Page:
Embodied Memory

By | September 16, 2014

This week’s readings brought up a new concept for me, the repertoire.  In Diana Taylor’s “The Archive and the Repertoire” she states that the repertoire is the “ephemeral repertoire of embodied practice/knowledge (i.e. spoken language, dance, sports, ritual” in other words, “embodied memory,” an experience that is not based in the written language but “requires presence: people participate in the production and reproduction of knowledge by “being there” being a part of the transmission” (19-20).
The concept of reclaiming the body, especially in the digital age, reminds me of a performance/video art by Jesse Malmed, that I attended at Spectacle Theatre about two months ago, where at one point audience members stood up and sang lyrics that flashed in the screen.  I am personally very interested in not only the materiality of film/video itself but also how an embodied cultural experience, like going to see a film/performance in a specific space at a specific time etc. engages in knowledge production.  This type of performance definitely draws from the material (of the archive) and also the embodied aspect of the repertoire.
This type of piece also brings up the fact that the archive and the repertoire are constantly feeding off of each other. The Archive inherently cannot store lived experiences of specific performances or protests, but it can hold the artifacts relating to them, and therefore what these documents/artifacts “represents is part of the repertoire.”  The repertoire runs heavily at The Interference Archive.  Although no one can relive specific work strikes “the posters, pamphlets, books, images, jokes, memes, and other labor-related ephemera” imply an embodied memory, and a place to all of these events which involved thousands of people (Interference Library Website).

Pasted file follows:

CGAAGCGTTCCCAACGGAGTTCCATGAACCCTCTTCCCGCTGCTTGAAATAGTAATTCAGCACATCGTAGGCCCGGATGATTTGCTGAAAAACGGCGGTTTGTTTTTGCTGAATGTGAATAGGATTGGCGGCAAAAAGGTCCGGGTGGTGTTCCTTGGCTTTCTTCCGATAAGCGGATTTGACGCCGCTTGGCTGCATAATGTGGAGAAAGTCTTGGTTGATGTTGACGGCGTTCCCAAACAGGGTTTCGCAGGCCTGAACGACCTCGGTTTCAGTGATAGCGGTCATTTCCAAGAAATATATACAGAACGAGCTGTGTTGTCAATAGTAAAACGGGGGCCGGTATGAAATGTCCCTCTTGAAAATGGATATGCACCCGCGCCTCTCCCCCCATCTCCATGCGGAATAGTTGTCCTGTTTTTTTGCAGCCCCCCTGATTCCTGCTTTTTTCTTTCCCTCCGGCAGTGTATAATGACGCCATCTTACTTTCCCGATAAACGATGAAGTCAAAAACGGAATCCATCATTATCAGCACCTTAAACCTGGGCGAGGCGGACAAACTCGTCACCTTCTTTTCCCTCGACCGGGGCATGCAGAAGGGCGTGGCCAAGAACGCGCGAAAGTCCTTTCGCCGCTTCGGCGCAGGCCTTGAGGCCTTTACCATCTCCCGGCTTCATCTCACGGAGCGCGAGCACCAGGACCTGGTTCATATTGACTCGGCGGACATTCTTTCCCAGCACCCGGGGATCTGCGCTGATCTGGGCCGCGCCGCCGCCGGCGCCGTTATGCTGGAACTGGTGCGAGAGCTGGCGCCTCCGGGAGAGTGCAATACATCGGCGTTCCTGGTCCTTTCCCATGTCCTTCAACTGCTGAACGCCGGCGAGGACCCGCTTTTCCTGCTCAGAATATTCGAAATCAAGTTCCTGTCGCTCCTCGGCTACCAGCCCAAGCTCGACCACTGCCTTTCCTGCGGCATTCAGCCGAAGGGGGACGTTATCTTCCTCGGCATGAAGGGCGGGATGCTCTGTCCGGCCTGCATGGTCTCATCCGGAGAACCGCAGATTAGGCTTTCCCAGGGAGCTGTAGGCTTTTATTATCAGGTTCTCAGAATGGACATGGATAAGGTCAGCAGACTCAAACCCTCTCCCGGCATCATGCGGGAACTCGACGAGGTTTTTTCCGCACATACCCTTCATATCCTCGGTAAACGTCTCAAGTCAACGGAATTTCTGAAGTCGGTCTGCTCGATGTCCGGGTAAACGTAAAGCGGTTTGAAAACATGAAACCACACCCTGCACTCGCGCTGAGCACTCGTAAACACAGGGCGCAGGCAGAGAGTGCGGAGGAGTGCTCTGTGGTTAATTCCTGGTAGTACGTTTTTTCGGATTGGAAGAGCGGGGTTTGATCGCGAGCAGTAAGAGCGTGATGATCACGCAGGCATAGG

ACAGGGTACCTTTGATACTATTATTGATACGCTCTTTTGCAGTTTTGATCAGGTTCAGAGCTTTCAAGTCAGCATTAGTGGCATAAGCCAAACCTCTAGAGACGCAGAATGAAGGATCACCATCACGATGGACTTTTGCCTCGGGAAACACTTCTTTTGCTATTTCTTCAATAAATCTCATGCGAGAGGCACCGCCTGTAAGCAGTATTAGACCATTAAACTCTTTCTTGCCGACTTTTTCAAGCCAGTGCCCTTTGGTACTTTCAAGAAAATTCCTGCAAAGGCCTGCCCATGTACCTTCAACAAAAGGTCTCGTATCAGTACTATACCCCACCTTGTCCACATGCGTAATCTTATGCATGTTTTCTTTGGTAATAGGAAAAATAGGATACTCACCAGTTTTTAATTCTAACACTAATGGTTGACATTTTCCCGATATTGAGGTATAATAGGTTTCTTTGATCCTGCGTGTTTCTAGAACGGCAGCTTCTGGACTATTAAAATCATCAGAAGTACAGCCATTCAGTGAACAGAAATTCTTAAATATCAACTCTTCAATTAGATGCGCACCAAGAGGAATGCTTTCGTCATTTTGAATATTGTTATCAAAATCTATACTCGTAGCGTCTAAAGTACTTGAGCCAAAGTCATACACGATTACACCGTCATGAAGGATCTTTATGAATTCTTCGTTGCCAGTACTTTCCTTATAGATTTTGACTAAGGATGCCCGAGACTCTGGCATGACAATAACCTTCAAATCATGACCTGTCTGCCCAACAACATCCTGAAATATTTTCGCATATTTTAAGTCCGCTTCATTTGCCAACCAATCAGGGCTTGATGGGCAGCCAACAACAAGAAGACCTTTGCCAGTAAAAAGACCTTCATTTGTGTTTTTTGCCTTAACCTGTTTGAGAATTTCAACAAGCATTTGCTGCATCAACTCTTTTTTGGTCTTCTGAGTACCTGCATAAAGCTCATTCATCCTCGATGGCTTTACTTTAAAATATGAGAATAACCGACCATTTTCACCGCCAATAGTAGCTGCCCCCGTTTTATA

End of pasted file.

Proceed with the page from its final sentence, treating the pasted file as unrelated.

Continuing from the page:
One thought on “Embodied Memory

  1. shannon Post author

    Very nice, Ariana. I’m glad you appreciate the *complementarity* of the archive and the repertoire. It’s important to recognize that we can’t expect any one institution to serve a comprehensive intellectual or mnemonic function; we can’t ask the archive to be the embodiment of *all kinds* of history and knowledge. The archive is best suited to perform some kinds of memory work, and the repertoire serves other functions — and we should engage them in relation to one another.


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